Crises Management in the Modern World

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Keep Calm Smaller

 As I was pondering blog topics this morning, I stumbled upon this visual of axiom ‘Keep Calm…It’s Just The Media.’ It seemed perfect advice for those responding to the most recent current events that have taken shape in the media. From the Boston bombings to Paula Deen’s gaffes and the present day tragedy at SFO with Asiana Airlines, our world has been bombarded by media coverage of crises. And, thanks to online news sources such as Twitter (for those of you debating, yes, Twitter is a powerful news source — wire services evolved!), the media have captured and reported every nanosecond of each incident. In this digital age, that may result positively and, conversely, it can also cause very significant challenges for all involved. Now more than ever, there is truly such a thing as ‘bad press!’

 In the case of Paula Deen, her downfall was her inability to tell the truth to the Today Show’s Matt Lauer despite her under-oath, courtroom testimony that had been recorded and re-broadcast on every social and traditional channel in existence. Even after initial sparks flew from the original opportunity to share her story, her lack of both honesty and brevity created a situation that, similar to a wildfire, swept swiftly from spark to flame and became out of control in seconds. During crises, rarely are people or companies afforded the opportunity to correct misinformation and restate key messages according to their own agenda. However, in her ‘second chance’ interview, rather than address the most relevant facts, Deen peppered her attempt with unrelated idioms, unnecessary anecdotes and long, drawn –out, irrelevant micro stories. Subsequently, she crippled her credibility and any chance for damage control. Nearly immediately, and to her own disbelief, many major brands terminated their relationships with her. Whether these decisions were right or wrong is not the issue. The issue is that given her particular situation, Deen should’ve addressed key publics—her fans, viewers, sponsors, partners, media, etc.—calmly, truthfully, succinctly, and in a timely manner. Instead, she enabled the media to write her story in their words, and by the time she tried to manage the situation it was too late. Enough said. It will be interesting to watch what happens next in this unfolding drama. Perhaps she’ll sit tight till the story settles down, let some time pass, and ease back into her routines. That’d be my recommendation.

While Paula Deen’s situation ended negatively, I strongly believe, and have personally experienced several high-profile corporate crises in which proper management of such situations have resulted much more favorably.  And, in fact, I believe we’ve all recently witnessed one of the most professional, successfully-handled crises in years: the Asiana Airline crash at the San Francisco International Airport. I was not involved in this incident, rather simply observed the process in which the news was reported. I cannot recall having seen such a well-run communication effort for any similar international crisis. The calm, collected manner in which the crisis team addressed media and key publics was exceptional. Their success lain in the team’s ability to quickly gather and report the most relevant facts as they knew them; deliver a cohesive message across various government agencies in authoritative, authentic voices; and present and execute a timeline plan of action so key publics would know what and when to expect information and next steps. As a result, the public response was empathic and well informed. Given the gravity of the situation, if not handled in such an effective way, the result could’ve been extremely detrimental to all involved whether through misinformation, speculation or limited access to salient details. In this case, it was clear the crisis team was composed and provided the media exactly what they needed to report consistent, factual information. It is the first time I believe that I have ever seen consistent coverage of a tragic event across a wide range of media outlets. Net, net: it was a successfully executed communication effort that undoubtedly required timely preparation and regularly scheduled rehearsals.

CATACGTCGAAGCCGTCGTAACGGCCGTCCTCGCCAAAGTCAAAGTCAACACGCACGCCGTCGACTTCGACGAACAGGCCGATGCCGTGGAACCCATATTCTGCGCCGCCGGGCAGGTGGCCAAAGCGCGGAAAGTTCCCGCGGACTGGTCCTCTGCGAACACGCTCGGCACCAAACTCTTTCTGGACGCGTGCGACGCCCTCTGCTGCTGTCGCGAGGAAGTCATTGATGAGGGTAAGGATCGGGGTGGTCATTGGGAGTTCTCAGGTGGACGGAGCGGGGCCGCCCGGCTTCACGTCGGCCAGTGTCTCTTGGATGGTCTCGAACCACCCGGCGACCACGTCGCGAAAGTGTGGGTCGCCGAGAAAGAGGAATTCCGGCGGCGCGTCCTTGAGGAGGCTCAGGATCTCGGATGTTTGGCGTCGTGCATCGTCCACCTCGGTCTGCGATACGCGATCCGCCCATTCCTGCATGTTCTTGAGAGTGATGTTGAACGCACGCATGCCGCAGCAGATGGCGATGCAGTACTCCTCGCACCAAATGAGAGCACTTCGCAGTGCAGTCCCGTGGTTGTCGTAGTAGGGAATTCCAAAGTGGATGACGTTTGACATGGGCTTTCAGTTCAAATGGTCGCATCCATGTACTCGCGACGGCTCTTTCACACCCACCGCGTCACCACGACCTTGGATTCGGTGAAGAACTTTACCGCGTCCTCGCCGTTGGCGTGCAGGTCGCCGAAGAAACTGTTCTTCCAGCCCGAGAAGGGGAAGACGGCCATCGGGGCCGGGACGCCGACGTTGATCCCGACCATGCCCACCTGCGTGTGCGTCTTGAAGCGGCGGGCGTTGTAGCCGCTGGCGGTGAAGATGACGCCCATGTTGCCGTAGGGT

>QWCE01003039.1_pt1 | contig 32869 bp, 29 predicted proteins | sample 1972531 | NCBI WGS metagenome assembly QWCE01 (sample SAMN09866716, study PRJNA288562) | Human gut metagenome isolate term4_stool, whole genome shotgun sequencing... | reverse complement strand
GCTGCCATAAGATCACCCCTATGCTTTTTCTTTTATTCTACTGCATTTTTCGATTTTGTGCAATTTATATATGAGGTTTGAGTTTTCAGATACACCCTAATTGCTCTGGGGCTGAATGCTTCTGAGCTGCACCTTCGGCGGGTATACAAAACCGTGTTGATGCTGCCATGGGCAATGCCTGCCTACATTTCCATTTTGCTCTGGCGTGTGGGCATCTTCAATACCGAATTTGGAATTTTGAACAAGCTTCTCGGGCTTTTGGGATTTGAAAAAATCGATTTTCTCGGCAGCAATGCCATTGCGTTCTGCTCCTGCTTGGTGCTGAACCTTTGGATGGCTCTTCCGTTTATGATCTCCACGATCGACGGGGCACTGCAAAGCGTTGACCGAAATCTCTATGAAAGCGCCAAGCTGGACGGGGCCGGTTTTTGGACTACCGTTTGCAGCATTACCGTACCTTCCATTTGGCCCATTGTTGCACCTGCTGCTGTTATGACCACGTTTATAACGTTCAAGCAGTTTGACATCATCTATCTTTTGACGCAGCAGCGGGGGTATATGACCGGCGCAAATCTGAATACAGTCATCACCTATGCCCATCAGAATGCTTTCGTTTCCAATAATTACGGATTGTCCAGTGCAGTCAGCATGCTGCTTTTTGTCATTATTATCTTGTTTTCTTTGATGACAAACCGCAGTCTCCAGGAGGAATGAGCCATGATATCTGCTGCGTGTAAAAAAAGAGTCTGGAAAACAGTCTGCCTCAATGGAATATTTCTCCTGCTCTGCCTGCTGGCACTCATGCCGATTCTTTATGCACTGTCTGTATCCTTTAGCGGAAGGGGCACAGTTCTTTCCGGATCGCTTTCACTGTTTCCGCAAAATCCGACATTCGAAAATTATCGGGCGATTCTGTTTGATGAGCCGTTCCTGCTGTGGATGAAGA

So what can communications pros learn from these two divergent examples?  I capture several recommendations below. Most important, start with always having a crisis plan in place; anticipate and prepare; and practice quarterly—just in case. You never know when a situation may occur that requires immediate attention.

Top Tips for Crises and Reputation Management:

Every company should have a crisis plan in place

  1. Always tell the truth: state only the facts you know are true
  2. Less is more: limit discussion to the most critical details that impact key publics
  3. Create a plan of action with timeline: tell the audience what and when to expect information; stick to your timeline. The audience is waiting and listening.
  4. Monitor social channels and listen to public response

  5. Ensure consistent, clear messages are communicated to multiple channels
  6. Prepare for tough questions and answers
  7. Rehearse
  8. Be consistent and authentic
  9. Repeat, repeat, repeat!

Have you been involved in a major crisis or reputation management situation? What steps did you take? Share your story with me on @marysrockman or via MSR’s handle @MSR_PR.

*The image above was seen on